“One of my overarching goals as an artist is to share my disillusioned vision of the world in the hopes that people will understand just how influential and damaging the messaging of mass media is,” says Brooklyn-born artist and photographer, Daniel Greer, whose work will go on display in London at Something in the Attic's Brooklyn vs. London exhibition, launching tomorrow. One of the original members of the Brooklyn Collage Collective, Greer is a self-professed cynic whose frustration with mass media speaks volumes through his work: twisted, melting, disfigured reappropriations of images or advertisements that mock and question their intentions.
As a child, he developed a strong critical perspective thanks to his parents, where talking back at TV commercials became a family pasttime. “I tend to approach mass media with a strong cynicism,” he says. “When I was a child, I would beg for toys I saw in ads and my mother would explain to me that advertisements were created to convince me to want things. So I think from an early age I understood their manipulative qualities.”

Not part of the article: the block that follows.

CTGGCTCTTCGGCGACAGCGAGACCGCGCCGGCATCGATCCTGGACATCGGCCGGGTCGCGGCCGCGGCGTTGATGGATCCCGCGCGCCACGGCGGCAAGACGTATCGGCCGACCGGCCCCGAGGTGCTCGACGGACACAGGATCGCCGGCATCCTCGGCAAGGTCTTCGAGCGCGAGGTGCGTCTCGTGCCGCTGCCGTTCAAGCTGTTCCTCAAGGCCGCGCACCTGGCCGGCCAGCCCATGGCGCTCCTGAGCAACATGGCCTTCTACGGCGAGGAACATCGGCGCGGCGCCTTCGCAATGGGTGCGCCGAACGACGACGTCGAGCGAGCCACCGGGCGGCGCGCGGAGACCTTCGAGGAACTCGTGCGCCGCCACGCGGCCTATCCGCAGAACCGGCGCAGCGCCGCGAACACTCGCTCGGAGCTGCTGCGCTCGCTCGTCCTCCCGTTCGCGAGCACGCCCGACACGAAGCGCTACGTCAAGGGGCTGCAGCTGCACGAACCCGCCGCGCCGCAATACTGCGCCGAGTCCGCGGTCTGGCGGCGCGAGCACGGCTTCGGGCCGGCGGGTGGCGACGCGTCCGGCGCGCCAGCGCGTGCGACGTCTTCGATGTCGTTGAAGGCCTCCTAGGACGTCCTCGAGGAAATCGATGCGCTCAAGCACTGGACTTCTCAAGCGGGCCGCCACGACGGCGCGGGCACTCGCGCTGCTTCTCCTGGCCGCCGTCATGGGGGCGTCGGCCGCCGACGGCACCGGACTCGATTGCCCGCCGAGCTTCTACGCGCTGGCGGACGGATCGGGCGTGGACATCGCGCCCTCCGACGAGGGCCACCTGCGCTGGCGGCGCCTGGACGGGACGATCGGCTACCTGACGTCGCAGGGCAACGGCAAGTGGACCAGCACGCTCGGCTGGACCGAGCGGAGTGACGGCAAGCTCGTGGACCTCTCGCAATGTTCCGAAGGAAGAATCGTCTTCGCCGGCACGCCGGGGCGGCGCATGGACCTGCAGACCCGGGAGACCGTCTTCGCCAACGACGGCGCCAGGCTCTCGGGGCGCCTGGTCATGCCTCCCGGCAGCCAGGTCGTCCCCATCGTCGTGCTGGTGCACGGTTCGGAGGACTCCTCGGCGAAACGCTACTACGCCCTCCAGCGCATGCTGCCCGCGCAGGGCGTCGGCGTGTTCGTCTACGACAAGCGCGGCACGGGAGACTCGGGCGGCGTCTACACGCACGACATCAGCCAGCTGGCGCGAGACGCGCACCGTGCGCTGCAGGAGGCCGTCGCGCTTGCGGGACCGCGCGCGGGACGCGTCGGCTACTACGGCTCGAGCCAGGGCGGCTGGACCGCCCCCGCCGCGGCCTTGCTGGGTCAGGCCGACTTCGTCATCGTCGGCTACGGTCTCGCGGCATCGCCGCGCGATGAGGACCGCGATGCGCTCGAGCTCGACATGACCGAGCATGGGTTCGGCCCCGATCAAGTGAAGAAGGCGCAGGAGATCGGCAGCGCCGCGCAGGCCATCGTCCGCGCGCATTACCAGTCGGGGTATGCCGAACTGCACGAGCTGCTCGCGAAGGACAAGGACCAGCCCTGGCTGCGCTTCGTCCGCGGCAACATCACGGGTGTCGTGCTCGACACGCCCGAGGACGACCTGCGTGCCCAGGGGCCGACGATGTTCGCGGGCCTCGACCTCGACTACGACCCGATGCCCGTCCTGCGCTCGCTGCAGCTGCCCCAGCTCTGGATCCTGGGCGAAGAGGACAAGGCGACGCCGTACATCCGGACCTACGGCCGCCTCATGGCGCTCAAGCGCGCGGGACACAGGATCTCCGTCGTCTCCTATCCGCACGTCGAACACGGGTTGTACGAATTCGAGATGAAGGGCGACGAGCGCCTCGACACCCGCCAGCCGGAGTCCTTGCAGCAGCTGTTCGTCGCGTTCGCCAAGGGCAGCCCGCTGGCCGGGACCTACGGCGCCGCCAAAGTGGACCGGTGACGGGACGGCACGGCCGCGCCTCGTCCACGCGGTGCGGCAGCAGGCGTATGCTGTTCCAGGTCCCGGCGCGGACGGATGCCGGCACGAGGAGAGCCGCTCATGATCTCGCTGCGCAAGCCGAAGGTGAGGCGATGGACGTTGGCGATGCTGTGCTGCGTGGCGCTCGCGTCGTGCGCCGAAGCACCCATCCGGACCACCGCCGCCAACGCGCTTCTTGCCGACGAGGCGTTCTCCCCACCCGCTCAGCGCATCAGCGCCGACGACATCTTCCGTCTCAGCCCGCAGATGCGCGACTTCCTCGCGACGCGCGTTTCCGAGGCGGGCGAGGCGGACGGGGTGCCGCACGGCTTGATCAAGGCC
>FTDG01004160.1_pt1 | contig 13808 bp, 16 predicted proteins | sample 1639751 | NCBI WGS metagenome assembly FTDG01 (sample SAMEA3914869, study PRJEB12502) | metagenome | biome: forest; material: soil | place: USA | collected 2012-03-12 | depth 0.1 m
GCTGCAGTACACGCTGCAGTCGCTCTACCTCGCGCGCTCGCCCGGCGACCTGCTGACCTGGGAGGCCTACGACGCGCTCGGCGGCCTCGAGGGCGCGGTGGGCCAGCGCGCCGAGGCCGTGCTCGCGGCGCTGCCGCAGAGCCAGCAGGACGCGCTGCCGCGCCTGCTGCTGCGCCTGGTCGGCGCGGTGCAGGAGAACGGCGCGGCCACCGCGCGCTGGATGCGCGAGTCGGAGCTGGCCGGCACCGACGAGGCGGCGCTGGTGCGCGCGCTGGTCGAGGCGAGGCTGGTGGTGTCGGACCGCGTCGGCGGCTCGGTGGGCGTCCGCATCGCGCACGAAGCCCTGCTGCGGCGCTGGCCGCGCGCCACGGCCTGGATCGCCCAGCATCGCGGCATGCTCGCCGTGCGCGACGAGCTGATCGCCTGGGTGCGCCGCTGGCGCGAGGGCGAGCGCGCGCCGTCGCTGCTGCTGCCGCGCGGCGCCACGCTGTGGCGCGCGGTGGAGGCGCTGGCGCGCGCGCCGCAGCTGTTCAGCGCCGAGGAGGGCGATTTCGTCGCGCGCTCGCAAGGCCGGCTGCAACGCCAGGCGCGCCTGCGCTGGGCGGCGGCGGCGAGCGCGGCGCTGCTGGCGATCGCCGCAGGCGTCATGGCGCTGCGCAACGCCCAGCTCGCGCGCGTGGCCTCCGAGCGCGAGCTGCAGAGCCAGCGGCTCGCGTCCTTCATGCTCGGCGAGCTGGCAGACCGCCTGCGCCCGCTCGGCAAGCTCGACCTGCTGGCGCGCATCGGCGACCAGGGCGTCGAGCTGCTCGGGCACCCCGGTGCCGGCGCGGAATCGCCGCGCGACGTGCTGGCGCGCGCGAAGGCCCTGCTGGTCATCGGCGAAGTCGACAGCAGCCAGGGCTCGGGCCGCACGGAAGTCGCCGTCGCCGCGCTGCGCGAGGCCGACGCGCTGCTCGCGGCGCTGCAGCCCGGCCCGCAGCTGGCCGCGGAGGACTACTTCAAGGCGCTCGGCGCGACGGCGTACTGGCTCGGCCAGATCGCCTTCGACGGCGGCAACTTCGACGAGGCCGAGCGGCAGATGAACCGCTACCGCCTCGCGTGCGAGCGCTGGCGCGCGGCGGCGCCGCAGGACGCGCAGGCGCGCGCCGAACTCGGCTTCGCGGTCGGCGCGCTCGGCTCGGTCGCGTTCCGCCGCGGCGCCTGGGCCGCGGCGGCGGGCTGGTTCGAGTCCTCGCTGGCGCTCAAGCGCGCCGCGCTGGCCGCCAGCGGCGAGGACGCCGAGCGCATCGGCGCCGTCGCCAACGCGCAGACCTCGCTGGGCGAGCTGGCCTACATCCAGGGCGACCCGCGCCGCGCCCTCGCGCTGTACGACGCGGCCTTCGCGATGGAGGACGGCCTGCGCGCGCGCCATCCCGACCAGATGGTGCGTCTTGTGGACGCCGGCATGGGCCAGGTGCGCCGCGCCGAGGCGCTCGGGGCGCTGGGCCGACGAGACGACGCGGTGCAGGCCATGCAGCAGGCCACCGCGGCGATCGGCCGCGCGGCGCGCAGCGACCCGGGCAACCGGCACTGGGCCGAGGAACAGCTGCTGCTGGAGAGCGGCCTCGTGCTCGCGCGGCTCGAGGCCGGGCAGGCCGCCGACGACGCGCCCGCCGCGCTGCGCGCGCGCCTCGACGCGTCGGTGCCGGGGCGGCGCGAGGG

“My method can be boiled down to subversive indication. In my work I try to do as little as possible to preserve context and make small albeit bold adjustments to reveal the latent harmful messaging we often digest without a second thought,” says Greer. “ I mainly feel disgust or some form of aversion when I interact with mass media because most of it is sterile, impersonal, broadcasted messages that attempt to authoritatively present itself as culture.”